One of the most apparent examples of God’s blessing to us has come through the hospitality of the seminary community and the new friends we have met in the area. My family and I have been guests for dinner at over a dozen homes of new friends. The first invitation came our second day in Ambridge from a fellow student. We have responded by inviting friends to our home for dinner and events. In this way and in a brief period time, God has established for us intense loving relationships, the very thing we needed during this season of our lives.

These relationships that continue to grow every day have helped me to catch my breath. What sweet air there is in the midst of charitable hospitality!

By the time that the days shortened and the leaves fell this past autumn, I had built up the stamina to run up the hill and to bike up the inclines with no breaks and “no problem” breathing. The activity of seminary continues to take my breath frequently. My spiritual stamina grows steadily, though, as I stay on pace. During this season of preparation and sharpening, I am confident that God is doing his work in me, a work that is good and essential. For my help during this work, he has blessed me with a loving family and loving community that continually help me keep my eyes on the prize while anchored in love and grace.

Advertisements

5 Responses to “Reflection on Seminary Life”


  1. I found your site on google blog search and read a few of your other posts. Keep up the good work. Just added your RSS feed to my feed reader. Look forward to reading more from you.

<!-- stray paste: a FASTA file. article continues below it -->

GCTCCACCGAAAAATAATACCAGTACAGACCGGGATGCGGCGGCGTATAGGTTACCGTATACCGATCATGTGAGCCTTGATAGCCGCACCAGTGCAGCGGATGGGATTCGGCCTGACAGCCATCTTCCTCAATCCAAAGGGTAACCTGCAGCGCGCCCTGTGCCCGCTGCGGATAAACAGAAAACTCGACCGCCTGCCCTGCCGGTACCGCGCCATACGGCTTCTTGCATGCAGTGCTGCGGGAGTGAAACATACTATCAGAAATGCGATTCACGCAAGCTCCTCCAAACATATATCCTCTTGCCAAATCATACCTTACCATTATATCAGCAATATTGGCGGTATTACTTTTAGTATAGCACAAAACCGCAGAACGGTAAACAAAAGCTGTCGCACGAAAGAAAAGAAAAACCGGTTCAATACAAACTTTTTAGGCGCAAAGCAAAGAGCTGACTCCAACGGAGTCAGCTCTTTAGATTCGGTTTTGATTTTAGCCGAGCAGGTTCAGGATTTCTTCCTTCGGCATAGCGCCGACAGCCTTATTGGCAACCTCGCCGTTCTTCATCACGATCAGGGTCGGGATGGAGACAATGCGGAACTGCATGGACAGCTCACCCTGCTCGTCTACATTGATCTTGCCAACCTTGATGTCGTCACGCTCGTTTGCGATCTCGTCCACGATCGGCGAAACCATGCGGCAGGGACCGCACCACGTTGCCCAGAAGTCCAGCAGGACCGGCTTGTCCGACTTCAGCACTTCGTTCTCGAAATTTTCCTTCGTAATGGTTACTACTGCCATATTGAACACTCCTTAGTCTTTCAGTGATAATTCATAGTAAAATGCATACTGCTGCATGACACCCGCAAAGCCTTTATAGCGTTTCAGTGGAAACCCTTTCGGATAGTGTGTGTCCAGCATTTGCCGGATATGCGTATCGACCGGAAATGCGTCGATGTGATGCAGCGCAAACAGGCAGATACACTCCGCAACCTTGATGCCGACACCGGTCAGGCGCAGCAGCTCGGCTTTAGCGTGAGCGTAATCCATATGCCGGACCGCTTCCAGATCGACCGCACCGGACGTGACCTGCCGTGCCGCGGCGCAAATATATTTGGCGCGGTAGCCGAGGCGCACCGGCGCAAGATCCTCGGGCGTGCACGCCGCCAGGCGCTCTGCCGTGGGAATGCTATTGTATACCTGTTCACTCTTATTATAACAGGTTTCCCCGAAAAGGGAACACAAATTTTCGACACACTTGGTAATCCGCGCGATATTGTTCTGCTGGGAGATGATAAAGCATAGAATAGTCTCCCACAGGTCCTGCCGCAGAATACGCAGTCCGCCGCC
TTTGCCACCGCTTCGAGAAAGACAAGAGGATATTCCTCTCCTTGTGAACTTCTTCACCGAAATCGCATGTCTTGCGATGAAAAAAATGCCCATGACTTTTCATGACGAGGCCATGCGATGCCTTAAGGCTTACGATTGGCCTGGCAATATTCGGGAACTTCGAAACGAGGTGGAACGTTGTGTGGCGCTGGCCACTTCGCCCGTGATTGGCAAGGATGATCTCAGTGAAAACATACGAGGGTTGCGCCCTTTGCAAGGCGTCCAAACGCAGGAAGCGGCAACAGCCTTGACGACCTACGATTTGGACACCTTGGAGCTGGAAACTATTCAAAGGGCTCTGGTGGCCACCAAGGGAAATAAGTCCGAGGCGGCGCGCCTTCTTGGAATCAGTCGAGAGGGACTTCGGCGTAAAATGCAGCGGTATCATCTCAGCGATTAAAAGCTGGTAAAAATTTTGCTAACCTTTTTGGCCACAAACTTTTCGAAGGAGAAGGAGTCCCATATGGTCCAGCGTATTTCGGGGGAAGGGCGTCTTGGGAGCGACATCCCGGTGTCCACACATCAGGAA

– Randy Nichols.

  2. Don Goldman Says:

    Craig,
    Just checking in to see how you are doing. I hope everything is fine. I have your site in my favorites and look in on you from time to time. May God bless you and your family and lead you on this journey to where he wants you to go.
    Later,
    Don Goldman, ’91

  3. thadeus Says:

    I know this is a late comment, it being August now, but I just came across your blog through a review you made on amazon.com.

    First of all, great post and analogies. I currently live on the gulf coast of Texas, but grew up in Nebraska. Flat surfaces make it easy to get around…but not to build the stamina needed for taking on hills.

    On the spirituality side, I have been digging deeper and deeper into theology, apologetics, and Christian living in the past 6 months and am continually finding out how much I don’t know.

    BTW – Thanks for submitting your reviews on amazon.com! Quality reviews are sometimes hard to find. 🙂

    Peace,
    -T

  4. Dianne Says:

    I came across your blog doing some research on Trinity. I’ve been enjoying your writings.

  5. craigstephans Says:

    Thanks for your comment. Let me know if you have any questions about Trinity.


Leave a Reply

Fill in your details below or click an icon to log in:

WordPress.com Logo

You are commenting using your WordPress.com account. Log Out / Change )

Twitter picture

You are commenting using your Twitter account. Log Out / Change )

Facebook photo

You are commenting using your Facebook account. Log Out / Change )

Google+ photo

You are commenting using your Google+ account. Log Out / Change )

Connecting to %s

%d bloggers like this: